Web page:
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Gout

Gout is a disorder characterized by sudden, recurring attacks of very painful arthritis caused by deposits of monosodium urate crystals, which accumulate in the joints because of an abnormally high uric acid level in the blood (hyperuricemia)

Cause

Joint inflamation can become chronic and deforming after repeated attacks. Almost 20% of the peoplewho have gout develop kidney stones.

Normally some uric acid, a by-product of cell breakdown, is present in the blood because the body is continually breaking down cells and forming new ones and because familiar foods contain precursors of uric acid. The uric acid level becomes abnormally high when the kidneys can't eliminate enough in the urine. The body may also produce very large amounts of uric acid because of a hereditary enzyme abnormality or a disease such as blood cancer, in which cells multiply and are rapidly destroyed. Some types of kidney disease and certain drugs impair the kidneys' ability to eliminate uric acid.

Symptoms

Attacks of gout (acute gouty arthritis) occur without warning. They may be triggered by a minor injury, surgery, consumption of large quantities of alcohol or protein-rich food, fatigue, emotional stress, or illness. Typically, severe pain occurs suddenly in one or more joints, often at night; the pain becomes progressively worse and often is excrutiating. The joint swells, and the skin over the joint appears red or purplish, tight, and shiny, and it feels warm. Touching the skin over the joint can be extremely painful.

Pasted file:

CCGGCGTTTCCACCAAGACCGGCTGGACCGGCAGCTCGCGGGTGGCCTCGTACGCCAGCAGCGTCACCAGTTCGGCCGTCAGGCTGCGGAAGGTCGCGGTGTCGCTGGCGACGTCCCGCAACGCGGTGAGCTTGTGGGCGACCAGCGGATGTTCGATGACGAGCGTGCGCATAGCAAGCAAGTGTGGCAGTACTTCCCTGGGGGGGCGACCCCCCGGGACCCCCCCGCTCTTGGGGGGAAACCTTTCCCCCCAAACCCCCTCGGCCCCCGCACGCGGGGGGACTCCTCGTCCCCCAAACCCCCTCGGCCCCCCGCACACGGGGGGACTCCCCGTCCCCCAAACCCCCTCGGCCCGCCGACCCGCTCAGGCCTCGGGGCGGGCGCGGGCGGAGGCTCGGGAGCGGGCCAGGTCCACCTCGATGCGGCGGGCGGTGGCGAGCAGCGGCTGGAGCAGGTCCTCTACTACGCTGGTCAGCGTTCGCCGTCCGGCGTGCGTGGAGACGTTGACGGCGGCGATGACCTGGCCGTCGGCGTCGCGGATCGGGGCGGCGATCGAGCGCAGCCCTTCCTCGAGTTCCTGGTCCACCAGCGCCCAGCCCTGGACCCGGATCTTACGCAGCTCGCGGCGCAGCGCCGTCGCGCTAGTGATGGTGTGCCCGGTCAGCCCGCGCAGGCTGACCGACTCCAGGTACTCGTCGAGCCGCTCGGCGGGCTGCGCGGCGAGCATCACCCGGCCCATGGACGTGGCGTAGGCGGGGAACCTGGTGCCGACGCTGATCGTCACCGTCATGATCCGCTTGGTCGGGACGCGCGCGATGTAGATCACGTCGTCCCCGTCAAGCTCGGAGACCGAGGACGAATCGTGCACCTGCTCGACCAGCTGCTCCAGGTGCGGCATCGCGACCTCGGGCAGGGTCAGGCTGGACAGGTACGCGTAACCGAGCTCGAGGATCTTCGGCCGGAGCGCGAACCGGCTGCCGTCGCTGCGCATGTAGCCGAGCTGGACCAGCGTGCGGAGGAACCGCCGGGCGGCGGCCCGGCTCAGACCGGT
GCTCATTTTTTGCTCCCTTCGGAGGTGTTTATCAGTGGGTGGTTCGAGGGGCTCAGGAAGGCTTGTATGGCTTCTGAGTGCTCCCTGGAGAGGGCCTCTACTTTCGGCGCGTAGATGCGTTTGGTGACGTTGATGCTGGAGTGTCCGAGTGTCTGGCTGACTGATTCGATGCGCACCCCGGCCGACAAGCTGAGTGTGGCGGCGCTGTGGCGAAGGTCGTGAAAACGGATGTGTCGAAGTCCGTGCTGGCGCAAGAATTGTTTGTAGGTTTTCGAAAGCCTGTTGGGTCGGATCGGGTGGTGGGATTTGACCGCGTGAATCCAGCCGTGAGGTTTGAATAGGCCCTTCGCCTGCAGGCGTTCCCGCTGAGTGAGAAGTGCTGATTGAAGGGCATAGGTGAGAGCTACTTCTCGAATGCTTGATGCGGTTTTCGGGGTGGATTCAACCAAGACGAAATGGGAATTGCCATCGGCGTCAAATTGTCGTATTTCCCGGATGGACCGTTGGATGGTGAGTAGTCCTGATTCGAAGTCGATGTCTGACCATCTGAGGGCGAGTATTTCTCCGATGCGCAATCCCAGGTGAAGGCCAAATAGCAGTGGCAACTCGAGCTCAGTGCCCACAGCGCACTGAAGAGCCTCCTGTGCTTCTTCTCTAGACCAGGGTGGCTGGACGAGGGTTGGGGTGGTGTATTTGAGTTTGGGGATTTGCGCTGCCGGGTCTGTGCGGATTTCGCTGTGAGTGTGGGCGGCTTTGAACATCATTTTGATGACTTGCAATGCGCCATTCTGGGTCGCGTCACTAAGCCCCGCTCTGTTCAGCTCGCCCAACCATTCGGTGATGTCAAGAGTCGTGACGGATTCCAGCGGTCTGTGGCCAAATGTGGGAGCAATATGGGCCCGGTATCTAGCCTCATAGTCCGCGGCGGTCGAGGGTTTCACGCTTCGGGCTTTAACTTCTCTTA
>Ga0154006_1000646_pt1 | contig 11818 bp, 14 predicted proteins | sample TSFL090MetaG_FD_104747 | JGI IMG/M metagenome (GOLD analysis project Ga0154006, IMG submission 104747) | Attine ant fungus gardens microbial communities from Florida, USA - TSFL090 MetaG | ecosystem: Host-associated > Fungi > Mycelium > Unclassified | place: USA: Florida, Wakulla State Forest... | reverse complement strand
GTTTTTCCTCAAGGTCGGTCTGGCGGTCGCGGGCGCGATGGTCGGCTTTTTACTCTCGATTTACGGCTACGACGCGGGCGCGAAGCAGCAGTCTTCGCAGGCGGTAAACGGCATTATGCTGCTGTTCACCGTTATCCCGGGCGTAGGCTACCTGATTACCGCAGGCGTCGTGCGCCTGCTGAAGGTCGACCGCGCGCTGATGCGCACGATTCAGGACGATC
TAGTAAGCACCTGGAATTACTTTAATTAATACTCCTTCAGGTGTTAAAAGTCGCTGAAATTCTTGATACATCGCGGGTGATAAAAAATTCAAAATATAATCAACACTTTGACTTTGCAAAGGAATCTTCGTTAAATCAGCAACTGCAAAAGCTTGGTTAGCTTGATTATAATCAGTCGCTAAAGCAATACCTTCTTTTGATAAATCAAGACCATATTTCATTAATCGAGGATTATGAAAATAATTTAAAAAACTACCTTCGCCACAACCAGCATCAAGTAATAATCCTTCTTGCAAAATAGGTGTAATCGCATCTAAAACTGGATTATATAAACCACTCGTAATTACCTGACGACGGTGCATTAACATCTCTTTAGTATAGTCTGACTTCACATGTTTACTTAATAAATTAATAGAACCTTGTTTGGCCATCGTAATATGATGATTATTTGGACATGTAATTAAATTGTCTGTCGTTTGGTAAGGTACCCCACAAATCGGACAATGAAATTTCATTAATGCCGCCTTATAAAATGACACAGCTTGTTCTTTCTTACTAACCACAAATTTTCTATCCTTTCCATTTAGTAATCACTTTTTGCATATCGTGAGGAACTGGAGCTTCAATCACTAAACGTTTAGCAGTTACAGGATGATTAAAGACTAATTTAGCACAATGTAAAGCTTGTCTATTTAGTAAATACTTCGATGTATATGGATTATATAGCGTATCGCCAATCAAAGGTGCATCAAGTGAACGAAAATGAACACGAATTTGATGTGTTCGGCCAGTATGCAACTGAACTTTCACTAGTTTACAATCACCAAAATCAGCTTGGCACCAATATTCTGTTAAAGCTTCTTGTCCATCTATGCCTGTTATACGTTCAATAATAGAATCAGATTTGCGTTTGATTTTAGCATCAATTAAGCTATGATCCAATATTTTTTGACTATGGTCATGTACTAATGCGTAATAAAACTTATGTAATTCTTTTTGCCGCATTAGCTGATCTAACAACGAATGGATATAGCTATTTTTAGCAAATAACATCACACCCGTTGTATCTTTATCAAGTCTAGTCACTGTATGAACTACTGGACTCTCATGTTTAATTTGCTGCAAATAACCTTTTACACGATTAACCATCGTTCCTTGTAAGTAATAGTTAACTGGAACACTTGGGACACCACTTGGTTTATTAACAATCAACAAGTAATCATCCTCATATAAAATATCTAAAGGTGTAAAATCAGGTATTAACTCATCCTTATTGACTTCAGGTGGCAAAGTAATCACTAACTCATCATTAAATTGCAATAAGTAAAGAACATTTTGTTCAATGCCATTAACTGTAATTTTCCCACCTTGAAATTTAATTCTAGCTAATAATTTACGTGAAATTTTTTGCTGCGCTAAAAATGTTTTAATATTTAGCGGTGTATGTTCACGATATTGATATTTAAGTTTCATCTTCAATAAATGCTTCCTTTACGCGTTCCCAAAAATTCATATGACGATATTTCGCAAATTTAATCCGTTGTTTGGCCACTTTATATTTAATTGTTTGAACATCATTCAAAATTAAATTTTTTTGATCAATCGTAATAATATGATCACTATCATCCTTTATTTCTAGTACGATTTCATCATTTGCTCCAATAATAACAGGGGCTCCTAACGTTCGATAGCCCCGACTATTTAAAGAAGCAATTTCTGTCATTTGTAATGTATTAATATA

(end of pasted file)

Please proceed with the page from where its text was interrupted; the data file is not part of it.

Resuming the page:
The disorder most often affects the joint at the base of the big toe, causing a condition called podagra, but it also commonly affects the instep, ankle, knee, wrist, and elbow. Crystals may form in these peripherally located joints because they are cooler than the central part of the body and urate tends to crystallize at cooler temperatures. Crystals also form in the ears and other relatively cool tissues. In contrast, gout rarely affects the spine, hips, or shoulders.

Other symptoms of acute gouty arthritis can include fever, chills, a general sick feeling, and a rapid heartbeat. Gout tends to be more severe in people who develop symptoms before age 30. Usually, gout develops during middle age in men and after menopause in women.

The first few attacks usually affect only one joint and last for a few days. The symptoms gradually disappears, the joint's function returns, and no symptoms appear until the next attack. However, if the disorder progresses, untreated attacks last longer, occur more frequently, and affect several joints. Affected joints may be permanently damaged.

Severe, chronic gout that causes a deformity may develop. Urate crystals continually deposited in the joints and tendons cause damage that increasingly restricts joint motion. Hard lumps of urate crystals (tophi) are deposited under the skin on the ears, or around the elbow. If untreated, tophi on the hands and feet can erupt and discharge chalky masses of crystals.

Diagnosis

Treatment